|WikiProject Novels||(Rated Start-class, Low-importance)|
References to Ghostwritten
In the "Guardian" review, it states:
"One character and one secret facility from Ghostwritten wink tangentially into life here too."
I did notice the ghostwritten reference - could someone insert them into the main article? -Sam Newhouse, firstname.lastname@example.org, 17:14 September 23 2008 —Preceding unsigned comment added by 126.96.36.199 (talk) 21:14, 23 September 2008 (UTC)
This section reads like nothing more than POV fanboy-ism, with such lines as, "The escapism that Eiji uses throughout the novel in his fantasies and alternate realities lead us to empathize with his character..." "Us"? This isn't Amazon, a place where anyone can set themselves up as a literary critic, it is supposed to be encyclopaedic. Number9Dream is one of my favourite novels of recent years, but the Analysis section is anything but analytical. Guv2006 (talk) 19:16, 6 March 2010 (UTC)
Number9Dream (2001), Mitchell’s second novel, is set in Tokyo. But this Tokyo constitutes a Blade Runner-ish parallel universe, one influenced by William Gibson and Murakami that nevertheless coexists with a recognizable world beyond it. The book takes its title from John Lennon’s 1974 song of similar title, which is about having a dream of indecipherable meaning. Near the end of the novel, Eiji, its young Japanese protagonist, has a dream (one of many in the book) in which he asks “John-san” what the dream means. Lennon replies, “The meaning of the ninth dream begins after all meanings appear to be dead and gone.”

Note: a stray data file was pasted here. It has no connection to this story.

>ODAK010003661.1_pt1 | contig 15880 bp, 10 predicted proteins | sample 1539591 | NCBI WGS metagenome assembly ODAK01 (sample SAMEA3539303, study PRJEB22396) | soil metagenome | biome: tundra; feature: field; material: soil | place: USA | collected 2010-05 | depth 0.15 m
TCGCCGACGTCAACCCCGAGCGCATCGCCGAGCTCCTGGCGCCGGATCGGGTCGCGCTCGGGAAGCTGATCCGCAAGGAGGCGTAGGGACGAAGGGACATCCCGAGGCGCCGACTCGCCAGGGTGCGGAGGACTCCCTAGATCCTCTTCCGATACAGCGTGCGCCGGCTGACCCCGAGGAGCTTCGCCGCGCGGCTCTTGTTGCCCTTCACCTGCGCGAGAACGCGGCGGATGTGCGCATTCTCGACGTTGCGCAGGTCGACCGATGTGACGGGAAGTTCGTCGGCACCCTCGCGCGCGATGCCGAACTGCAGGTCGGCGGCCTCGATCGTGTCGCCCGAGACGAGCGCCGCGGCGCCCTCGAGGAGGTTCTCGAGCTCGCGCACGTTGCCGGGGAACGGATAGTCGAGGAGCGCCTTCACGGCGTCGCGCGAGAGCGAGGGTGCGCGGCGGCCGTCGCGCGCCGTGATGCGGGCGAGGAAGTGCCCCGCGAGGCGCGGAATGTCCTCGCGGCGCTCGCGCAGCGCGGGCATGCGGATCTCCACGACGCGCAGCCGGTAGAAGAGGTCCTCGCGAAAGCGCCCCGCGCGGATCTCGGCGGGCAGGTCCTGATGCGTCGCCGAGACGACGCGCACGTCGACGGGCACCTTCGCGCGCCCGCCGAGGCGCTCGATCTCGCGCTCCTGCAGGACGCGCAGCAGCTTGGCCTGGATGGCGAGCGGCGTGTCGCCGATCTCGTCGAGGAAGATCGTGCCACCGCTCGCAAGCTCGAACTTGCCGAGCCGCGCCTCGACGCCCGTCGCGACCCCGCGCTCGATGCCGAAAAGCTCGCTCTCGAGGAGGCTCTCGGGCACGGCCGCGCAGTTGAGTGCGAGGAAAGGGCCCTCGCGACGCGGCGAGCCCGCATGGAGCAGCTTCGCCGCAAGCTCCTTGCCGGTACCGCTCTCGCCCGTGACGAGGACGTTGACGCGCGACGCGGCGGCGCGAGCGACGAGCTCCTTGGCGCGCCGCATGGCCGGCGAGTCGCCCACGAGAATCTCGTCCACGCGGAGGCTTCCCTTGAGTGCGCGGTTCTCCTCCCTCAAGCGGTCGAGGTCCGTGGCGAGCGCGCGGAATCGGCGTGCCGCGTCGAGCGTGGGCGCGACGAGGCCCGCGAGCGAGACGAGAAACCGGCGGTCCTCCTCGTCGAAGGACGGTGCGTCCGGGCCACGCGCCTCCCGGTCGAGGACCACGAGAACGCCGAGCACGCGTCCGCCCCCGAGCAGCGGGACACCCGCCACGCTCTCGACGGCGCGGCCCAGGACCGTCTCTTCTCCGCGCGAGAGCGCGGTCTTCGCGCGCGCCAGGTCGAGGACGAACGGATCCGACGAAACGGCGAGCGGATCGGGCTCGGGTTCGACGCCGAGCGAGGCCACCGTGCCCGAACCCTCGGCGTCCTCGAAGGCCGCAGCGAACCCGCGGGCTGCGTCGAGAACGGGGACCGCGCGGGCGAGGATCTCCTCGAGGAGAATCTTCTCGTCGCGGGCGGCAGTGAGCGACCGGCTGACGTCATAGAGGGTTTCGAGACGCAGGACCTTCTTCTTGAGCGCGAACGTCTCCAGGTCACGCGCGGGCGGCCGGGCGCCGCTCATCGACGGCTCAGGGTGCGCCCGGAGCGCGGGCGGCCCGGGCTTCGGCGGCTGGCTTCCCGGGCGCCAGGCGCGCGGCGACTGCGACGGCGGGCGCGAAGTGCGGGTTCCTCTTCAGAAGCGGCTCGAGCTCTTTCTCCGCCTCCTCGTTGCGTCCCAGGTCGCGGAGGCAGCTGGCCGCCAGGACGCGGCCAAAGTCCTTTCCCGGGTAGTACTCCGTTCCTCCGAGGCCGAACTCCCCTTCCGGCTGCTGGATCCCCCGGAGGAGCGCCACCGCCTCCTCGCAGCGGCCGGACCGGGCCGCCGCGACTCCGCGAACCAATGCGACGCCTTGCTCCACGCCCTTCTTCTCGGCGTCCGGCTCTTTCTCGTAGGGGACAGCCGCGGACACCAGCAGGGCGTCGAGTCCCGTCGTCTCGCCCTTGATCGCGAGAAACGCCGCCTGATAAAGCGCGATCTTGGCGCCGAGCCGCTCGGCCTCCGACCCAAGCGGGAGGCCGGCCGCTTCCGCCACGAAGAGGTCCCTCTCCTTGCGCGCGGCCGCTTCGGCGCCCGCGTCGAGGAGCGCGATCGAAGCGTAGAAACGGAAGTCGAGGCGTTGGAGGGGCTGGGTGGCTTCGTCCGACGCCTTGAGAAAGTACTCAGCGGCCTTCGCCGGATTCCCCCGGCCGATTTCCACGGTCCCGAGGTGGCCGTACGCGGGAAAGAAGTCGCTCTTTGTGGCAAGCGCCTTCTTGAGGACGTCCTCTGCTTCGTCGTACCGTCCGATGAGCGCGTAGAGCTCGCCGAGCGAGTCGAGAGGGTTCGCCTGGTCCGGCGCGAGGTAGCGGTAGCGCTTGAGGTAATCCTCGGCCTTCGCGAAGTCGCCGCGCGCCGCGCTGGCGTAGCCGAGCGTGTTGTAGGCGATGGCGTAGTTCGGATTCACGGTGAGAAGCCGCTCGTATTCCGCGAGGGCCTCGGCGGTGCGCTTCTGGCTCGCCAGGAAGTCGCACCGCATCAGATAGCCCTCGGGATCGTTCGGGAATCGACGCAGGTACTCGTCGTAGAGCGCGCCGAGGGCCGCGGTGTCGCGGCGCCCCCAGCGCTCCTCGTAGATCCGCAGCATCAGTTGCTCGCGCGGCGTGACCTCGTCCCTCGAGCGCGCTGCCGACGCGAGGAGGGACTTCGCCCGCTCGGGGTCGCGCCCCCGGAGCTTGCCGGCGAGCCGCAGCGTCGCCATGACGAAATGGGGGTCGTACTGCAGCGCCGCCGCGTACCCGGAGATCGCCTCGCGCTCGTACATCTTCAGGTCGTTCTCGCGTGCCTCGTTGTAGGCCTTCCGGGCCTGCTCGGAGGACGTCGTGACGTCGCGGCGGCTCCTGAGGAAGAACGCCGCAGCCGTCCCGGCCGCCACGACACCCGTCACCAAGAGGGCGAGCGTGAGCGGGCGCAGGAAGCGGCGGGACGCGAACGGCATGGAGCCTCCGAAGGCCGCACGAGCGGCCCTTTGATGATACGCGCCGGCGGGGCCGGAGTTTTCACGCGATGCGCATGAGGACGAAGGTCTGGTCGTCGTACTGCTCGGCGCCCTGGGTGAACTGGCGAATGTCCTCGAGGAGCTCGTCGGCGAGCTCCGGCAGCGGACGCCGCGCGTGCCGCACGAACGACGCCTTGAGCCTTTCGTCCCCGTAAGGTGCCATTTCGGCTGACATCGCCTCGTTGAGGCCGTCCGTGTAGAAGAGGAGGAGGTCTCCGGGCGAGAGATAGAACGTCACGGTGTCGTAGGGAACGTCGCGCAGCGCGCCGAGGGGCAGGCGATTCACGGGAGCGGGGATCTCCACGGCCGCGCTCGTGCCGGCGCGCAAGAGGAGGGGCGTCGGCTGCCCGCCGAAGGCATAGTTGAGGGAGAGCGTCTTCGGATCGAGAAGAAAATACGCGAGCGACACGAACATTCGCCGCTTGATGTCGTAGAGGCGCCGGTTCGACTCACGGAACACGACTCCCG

The plot appears to center on Eiji’s search for his unknown father. But this reveals itself to be a search for something else. As his girlfriend Ai remarks, “You look for your meaning. You find it, and at that moment, your meaning changes, and you have to start all over again.” That explains the book’s episodic structure. In each of its nine chapters Eiji constructs a different understanding of his life. It is not until the eighth that he realizes that his quest is not really for his father’s identity, but a process he has to undergo to accept his twin sister’s death, which happened when he was in his teens. Mitchell allows Eiji’s dreams to bleed into his waking life (which is itself filled with nightmare figures from Japan’s crime syndicates), thereby clouding the reader’s apprehension of what is “real.” In the eighth chapter, Eiji has a dream about his sister, whom he is told he is keeping from being fully dead. When he asks the old woman interpreting his dream what it means, she says, “Dreams are shores where the ocean of spirit meets the land of matter. Dreams are beaches where the yet-to-be, the once-were, the will-never-be walk awhile with the still-are.” Eiji’s quest ends when he accepts the permeability of the worlds of matter and spirit. Appropriately, the ninth chapter is without title and consists of blank pages, suggesting that full meaning continues to elude him as much as the reader.
http://lareviewofbooks.org/post/9620813484/perfectly-plausible-worlds --Gwern (contribs) 01:06 3 September 2011 (GMT)